The American horror show


Here I am again stateside, away from the maddening Brexit crowd; In Boston, a great city to hang out in with generally quite genial people. However, some things don’t change. I write this while travelling on the ‘T’, their Tube. The addiction to technology remains unabated and relentless. Ninety nine percent of my carriage is plugged in, listening, texting, face-timing, gaming and doing whatever they can so as not to be in the ‘real’ world. With all that head bending going on, the physio profession is going to be very busy in the next few decades. It’s understandable, this escape from reality. After all their reality is Trump. Right now however, the attention is on the Democrats as the final 10 (the original field was 49 making the Conservative Party leadership election a minor squabble in comparison) battle it out to decide who will be their challenger to the TweetKing in 2020. Switch on the TV and there are analysts analysing, commentators commentating, and pundits delivery amusing punditry on every line they utter, most of which is pathetic political piffle.

So rather than caught up in all of that, after all I am on vacation as they say, I choose to go and see the Little Shop of Horrors performed by The Lyric Stage Company of Boston, now forty five years strong. This is my third time seeing this extremely likeable and talented company. You receive a warm welcome from their army of volunteers and staff and the small, intimate performing space, located on the second floor of a hotel, is adaptable and atmospheric. Alan Menken (music) and Howard Ashman’s (book and lyrics) musical is a total p**stake of the B-Movie horror genre such as It Came from Outer Space and The Creature from the Black Lagoon. Likeable as it is, and this production was very enjoyable, it suffers from an overweighted first act leaving the post interval entertainment short on action and fun. Nevertheless, the company all give it their best shot, high quality stuff, and the horrific man-eating plant, Audrey II, scoffs her way into the record books.

Meanwhile back outside, the horror that is modern day America, strikes home in the form of a sandwich board man, wearing a Stetson, whose message simply reads “America First…Trump is our Saviour…Ditch the Liberals”. My mother always did say “Then eshi san douz Ameriganouz…je douz Englezouz”. #NotMeToo.

Meanwhile Sotira Kyriakides gets vocally bejewelled…

Daniel Clarkson’s The Crown Dual (Wilton’s Music Hall)was a terrific parody of the popular Netflix series ‘The Crown’, a very amusing homage to the often absurd thinking of the Royal Family and the Realm. Rosie Holt and Brendan Murphy were an absolute hoot as they portrayed Queen Elizabeth 2 and Phillip, Duke of Edinburgh during the early years. The portrayal of Princess Margaret was exquisite! Endless quick change routines, hat passing, corgi impressions and audience engagement all added to the merriment. The mimicry was tip top, making me feel a bit sorry for our Royals who have to enunciate in their vowel -strangling speech. You need to know the series to get some of it but either way a highly entertaining evening!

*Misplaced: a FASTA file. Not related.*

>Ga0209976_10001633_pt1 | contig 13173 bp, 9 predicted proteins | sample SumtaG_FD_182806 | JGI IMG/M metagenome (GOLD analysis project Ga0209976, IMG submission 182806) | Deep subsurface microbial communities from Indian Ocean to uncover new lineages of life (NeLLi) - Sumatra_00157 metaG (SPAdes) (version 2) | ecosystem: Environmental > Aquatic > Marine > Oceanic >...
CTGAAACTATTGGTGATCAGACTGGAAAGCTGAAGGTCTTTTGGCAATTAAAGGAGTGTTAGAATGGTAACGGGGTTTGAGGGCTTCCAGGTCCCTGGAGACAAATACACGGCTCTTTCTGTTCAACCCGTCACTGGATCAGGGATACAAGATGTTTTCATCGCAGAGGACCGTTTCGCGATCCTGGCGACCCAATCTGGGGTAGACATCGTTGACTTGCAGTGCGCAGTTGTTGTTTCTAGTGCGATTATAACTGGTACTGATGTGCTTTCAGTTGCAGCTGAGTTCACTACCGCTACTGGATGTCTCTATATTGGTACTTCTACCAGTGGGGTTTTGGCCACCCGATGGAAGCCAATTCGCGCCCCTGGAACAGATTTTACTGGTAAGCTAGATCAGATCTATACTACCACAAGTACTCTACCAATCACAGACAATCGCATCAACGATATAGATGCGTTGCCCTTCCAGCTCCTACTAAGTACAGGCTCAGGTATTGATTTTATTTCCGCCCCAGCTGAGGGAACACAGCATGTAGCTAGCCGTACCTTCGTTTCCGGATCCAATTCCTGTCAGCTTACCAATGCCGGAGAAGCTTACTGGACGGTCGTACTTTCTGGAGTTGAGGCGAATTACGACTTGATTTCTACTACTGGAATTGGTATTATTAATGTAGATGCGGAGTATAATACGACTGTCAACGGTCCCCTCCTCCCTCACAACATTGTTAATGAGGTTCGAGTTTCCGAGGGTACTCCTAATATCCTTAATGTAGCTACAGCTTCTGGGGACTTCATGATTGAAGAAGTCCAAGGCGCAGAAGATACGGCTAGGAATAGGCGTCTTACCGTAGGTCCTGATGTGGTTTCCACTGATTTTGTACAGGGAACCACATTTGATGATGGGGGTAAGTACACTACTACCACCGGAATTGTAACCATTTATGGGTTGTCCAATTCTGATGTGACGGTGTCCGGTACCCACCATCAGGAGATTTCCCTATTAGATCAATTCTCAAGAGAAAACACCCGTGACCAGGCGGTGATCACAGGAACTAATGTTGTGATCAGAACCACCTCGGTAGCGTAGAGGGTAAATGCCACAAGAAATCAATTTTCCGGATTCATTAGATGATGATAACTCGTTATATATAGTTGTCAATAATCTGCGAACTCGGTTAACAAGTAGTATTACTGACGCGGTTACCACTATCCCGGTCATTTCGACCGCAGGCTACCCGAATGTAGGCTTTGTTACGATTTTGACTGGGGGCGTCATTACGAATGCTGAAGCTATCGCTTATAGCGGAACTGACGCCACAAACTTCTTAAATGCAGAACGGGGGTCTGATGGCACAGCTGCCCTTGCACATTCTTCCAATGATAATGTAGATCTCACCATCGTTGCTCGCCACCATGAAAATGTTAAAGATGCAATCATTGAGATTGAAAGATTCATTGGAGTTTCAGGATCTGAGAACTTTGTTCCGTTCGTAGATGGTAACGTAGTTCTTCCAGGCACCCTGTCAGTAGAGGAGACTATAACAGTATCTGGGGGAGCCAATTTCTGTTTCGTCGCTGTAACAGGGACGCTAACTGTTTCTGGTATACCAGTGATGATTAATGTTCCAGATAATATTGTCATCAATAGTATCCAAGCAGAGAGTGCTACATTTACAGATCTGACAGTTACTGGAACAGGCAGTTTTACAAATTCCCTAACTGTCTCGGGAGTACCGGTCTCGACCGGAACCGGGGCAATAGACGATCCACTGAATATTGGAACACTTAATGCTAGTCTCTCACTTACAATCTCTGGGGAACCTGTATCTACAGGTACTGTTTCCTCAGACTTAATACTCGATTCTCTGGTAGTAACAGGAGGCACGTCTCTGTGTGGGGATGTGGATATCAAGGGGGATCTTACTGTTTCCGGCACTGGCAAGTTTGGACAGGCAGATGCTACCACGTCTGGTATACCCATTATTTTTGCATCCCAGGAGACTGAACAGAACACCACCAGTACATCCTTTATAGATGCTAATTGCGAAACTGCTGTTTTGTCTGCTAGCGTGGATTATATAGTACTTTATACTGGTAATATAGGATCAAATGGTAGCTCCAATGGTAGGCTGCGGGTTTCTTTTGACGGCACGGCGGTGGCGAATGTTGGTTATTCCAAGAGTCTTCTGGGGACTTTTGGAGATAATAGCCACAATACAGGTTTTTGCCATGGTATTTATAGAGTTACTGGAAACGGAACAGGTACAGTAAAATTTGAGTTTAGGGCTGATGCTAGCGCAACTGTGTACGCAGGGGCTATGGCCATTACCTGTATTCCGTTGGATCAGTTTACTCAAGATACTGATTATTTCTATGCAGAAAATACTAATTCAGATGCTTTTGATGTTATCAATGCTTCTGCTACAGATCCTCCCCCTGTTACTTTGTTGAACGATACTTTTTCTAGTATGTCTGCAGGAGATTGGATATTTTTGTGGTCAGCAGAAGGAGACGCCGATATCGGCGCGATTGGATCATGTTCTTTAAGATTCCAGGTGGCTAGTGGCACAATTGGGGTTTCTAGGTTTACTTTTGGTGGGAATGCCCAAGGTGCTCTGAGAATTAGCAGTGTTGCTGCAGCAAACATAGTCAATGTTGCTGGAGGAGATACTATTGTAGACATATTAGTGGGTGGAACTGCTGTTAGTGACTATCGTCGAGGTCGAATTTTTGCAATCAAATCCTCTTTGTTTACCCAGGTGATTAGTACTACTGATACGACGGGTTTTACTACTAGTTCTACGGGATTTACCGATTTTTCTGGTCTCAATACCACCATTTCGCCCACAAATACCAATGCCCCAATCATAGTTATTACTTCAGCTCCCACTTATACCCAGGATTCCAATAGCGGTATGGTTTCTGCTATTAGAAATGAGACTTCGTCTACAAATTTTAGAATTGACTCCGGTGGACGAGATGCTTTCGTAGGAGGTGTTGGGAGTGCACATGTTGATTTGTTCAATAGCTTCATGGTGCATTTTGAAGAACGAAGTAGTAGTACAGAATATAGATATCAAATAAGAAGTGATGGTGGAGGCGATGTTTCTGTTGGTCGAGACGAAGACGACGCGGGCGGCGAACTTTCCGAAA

And Jonoulla Havana delights in her ignorance…

I had an amazing time watching Ben Johnson’s bawdy Bartholomew Fair (Sam Wanamaker Playhouse), part of the Globe. It is raucous, joyful and so funny. Was it because I didn’t know the play and therefore didn’t have any preconceptions? I don’t know, but I loved it. Maybe not everybody’s cup of tea but this girl had a whale of a time. The smaller space suits it perfectly, and the company utilise the stage, the auditorium and beyond, popping up behind you, above you in the balconies and sat among us. The musical minstrels provide additional energy and the actors display extraordinary stamina and skill, swapping roles in a jiffy, each persona they play uniquely funny and delightful. The characters are everything you imagine; a rogue’s gallery of thieves and vagabonds, who would do anything to survive, thoroughly amoral, but so appealing too. Highly recommended excess!

Finally Gracia Erinoglu heeds the call…

Programme Bfrom the Alvin Ailey American Dance Theatre (Sadler’s Wells)featured Ailey’s signature piece, Revelations, a beautifully ethereal ensemble work, EN, by Jessica Lang, and Juba by Robert Battle, which was an interesting interpretation of Stravinsky’s Rite of Spring. However, the piece that captivated me was The Call, which successfully married West African, classical and jazz with a quintet of dancers that were poetry in motion, like ballet with soul. The fluidity and synchronicity was a joy to behold, performed with so much passion and energy. Lucky you if you also managed to experience this unique troupe. They’ll be back!


The Crown Dual – run complete

Bartholomew Fair – 020 7401 9919

Alvin Ailey’ – run complete

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